The Door Museum

When I was a child growing up just outside Olympus, one of my favourite places to go was The Door Museum. For those of you who don't know, it's a quirky museum that contains only doors. But the best thing about it for us kids was that you didn't just look at the doors, you could go through them. You would move from room to room, reading the plaques or listening to a guided tour, choosing each door you would go through.

Today I decided, on a whim, to go back.

It's always a bit worrisome, visiting somewhere that you were enchanted by as a child. You wonder if it will be really as good as you remember, or whether it will be kitsch or childish, or you'll see through the illusion and the golden memory will be gone forever. Because of this, I went alone. I didn't really want anyone tagging along into my childhood memories.

The Door Museum isn't much to look at outside. It's inside an old factory that stands only just inside a respectable part of the city. One block east of the museum and things start getting shady. After lunch, I took the train there and walked from the station with a few families. When I saw the building, and I'm not exaggerating, I actually teared up. I hadn't remembered the entrance doors until I got there but the memory the sight triggered was very strong. There are five doors, all of a different kind: a rotating door, a motion-sensor door, a door from an old house on Earth, a round door with a knob right in the middle, and right in the middle a medieval portcullis that I remember was open on special occasions.

I froze before the doors with all the children, completely transported back to being three or four years old (that's six-eight in Earth years, roughly), spoilt for choice by these doors. I distinctly remember running in and out them all, my hands making smudges off the glass of the rotating door. There were children doing that today. For old time's sake, I went through all four doors, leaving the rotating door for last.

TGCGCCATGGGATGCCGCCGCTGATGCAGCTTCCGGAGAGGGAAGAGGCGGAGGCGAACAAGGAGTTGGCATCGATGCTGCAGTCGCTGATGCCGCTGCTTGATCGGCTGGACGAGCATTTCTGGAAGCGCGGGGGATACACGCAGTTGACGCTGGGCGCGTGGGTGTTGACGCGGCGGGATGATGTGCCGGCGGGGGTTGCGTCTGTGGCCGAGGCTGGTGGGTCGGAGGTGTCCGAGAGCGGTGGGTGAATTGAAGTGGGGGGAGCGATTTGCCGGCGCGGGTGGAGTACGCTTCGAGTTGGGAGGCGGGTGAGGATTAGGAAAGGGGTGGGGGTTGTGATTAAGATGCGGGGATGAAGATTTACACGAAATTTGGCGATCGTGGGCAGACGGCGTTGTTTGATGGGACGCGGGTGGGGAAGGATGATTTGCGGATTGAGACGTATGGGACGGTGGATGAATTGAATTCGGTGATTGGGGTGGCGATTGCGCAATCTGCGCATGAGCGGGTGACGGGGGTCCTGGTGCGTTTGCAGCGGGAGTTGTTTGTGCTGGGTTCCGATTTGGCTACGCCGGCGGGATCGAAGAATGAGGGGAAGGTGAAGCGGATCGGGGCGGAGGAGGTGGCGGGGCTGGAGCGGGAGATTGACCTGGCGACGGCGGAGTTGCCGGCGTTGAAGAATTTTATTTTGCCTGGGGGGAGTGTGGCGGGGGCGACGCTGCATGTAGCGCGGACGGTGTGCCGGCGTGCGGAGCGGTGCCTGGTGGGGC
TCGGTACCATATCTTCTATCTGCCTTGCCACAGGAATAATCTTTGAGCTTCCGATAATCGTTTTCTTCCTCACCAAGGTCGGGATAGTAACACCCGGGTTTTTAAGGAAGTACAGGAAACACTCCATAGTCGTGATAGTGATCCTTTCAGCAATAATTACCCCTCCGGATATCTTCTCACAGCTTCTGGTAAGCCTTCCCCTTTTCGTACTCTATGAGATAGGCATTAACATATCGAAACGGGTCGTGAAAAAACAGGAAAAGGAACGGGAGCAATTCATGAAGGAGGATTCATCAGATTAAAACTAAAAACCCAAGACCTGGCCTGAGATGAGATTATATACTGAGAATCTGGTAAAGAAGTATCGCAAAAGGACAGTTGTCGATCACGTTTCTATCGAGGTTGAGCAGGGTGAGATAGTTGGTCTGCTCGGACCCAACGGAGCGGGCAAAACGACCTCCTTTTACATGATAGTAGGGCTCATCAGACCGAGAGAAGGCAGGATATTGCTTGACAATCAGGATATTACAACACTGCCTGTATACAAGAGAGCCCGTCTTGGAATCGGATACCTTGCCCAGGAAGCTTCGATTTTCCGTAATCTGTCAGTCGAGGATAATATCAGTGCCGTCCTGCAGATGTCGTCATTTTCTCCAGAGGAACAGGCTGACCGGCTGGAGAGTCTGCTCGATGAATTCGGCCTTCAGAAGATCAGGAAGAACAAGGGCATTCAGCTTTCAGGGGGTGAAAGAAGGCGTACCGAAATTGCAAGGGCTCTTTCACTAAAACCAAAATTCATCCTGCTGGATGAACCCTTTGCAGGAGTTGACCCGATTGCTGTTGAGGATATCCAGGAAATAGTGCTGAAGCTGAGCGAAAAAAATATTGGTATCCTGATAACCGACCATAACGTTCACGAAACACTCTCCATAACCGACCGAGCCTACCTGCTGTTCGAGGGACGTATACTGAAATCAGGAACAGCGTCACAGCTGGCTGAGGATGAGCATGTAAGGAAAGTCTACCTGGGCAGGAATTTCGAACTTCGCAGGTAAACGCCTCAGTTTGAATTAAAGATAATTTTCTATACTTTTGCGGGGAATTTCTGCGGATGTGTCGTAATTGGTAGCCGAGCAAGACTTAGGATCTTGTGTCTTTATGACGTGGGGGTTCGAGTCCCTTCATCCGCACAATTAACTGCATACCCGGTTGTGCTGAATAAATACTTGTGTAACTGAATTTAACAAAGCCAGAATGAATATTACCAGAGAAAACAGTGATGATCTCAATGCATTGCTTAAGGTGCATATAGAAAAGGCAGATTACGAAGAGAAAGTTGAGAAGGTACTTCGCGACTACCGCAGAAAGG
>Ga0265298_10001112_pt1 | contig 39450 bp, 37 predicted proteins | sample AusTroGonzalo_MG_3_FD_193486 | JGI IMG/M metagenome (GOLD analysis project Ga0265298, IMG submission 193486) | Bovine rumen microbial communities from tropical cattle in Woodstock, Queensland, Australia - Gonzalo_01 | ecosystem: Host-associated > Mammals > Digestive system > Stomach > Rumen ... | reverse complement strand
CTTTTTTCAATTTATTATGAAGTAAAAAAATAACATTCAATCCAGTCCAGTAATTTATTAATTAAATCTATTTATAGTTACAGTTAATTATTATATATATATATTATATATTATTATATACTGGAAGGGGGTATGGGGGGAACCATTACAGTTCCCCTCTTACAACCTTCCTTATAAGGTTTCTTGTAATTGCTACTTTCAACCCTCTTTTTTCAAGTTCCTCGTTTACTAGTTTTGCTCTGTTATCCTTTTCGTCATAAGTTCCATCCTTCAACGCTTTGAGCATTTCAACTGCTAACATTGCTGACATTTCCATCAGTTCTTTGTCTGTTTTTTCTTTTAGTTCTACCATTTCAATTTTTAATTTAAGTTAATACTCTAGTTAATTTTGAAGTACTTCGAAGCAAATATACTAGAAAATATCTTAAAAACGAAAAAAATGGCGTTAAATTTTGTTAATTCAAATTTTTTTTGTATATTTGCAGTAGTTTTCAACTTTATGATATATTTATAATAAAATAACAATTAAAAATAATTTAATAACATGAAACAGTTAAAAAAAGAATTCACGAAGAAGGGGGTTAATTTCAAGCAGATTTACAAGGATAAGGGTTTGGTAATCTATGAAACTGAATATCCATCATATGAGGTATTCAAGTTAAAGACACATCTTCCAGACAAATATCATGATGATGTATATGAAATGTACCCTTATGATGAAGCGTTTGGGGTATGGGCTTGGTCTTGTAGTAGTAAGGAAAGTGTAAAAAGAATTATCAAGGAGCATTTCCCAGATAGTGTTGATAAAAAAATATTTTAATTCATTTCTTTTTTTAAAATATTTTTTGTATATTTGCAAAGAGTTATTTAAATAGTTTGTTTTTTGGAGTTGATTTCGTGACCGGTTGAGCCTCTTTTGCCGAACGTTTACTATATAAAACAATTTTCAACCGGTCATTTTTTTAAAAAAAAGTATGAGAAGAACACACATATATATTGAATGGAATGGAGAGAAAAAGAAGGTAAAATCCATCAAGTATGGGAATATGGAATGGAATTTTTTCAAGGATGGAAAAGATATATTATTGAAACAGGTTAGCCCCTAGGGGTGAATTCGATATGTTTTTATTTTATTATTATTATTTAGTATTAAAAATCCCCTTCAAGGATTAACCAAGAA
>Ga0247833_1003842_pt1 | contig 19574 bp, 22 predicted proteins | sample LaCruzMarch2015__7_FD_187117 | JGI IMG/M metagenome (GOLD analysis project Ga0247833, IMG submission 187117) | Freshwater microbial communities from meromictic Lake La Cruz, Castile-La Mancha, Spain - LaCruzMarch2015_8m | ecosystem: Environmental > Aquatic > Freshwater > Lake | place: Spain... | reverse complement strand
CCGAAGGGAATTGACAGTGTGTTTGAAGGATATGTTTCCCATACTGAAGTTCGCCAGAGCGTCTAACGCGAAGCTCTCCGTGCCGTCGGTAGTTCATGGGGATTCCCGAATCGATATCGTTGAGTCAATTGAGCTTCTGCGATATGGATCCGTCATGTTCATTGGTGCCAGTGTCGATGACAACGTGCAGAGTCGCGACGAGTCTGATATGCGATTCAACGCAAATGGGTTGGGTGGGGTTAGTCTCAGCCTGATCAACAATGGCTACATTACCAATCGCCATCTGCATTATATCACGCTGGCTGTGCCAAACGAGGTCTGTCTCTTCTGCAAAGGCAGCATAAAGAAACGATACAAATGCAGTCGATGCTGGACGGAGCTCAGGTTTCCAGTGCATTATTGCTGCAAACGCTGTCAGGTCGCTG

I bought my ticket and went through the huge beautifully carved stone door from Ancient Egypt (replica, naturally) into the hall of doors.

It really is how I remember. Real doors, replicas, fictional doors from stories modern and ancient, some more passages or arches than doors, sliding doors, trapdoors, vehicle doors, airlocks, and some that are not really ordinary doors at all- there's a backless wardrobe from some old tale. Each room is somewhat themed to the two, three, four or five doors that open onto it. One like a forest, another a space vessel, another from early Mars complete with peach sky above.

There's one room, buried deep in the middle, with only one door. The door itself is small and unassuming (I'm not going to tell you where; you will have to find it for yourself). I remembered it but it took me a while to find. You pull up the hatch and push the door and it opens with a hiss. You crawl through it and on the other side there is darkness. It's a huge spherical room, dotted with constellations and planets and the sun. You're standing on a glass grate above Mars, looking down at the turning planet as it is today, blue and orange and red.

I'm not sure if I am particularly tired today, or perhaps its the impending completion of my degree and thus two years of my life combined with the flood of childhood memories of that room, but standing in the darkness looking down at my planet with the globe of universe around me, it was pretty hard to swallow the lump in my throat. Perhaps I am simply over sentimental, heh.

Anyway, the Door Museum is an incredible place, and meant much more to me today as a grown-up. I wasn't the only adult exploring it- because that's what you do; explore it. In some ways, it's like a miniaturisation of the world. All the possible doors, all the possible options- and there are some doors that are difficult to find, or easy to pass by because they look so mundane. The only way not to enjoy it is to sit in the first room and not go anywhere.

Anyway, so I just (well, plus the time it took me to write this) got back. And it was as I remembered. And it was fabulous.

Your explorer,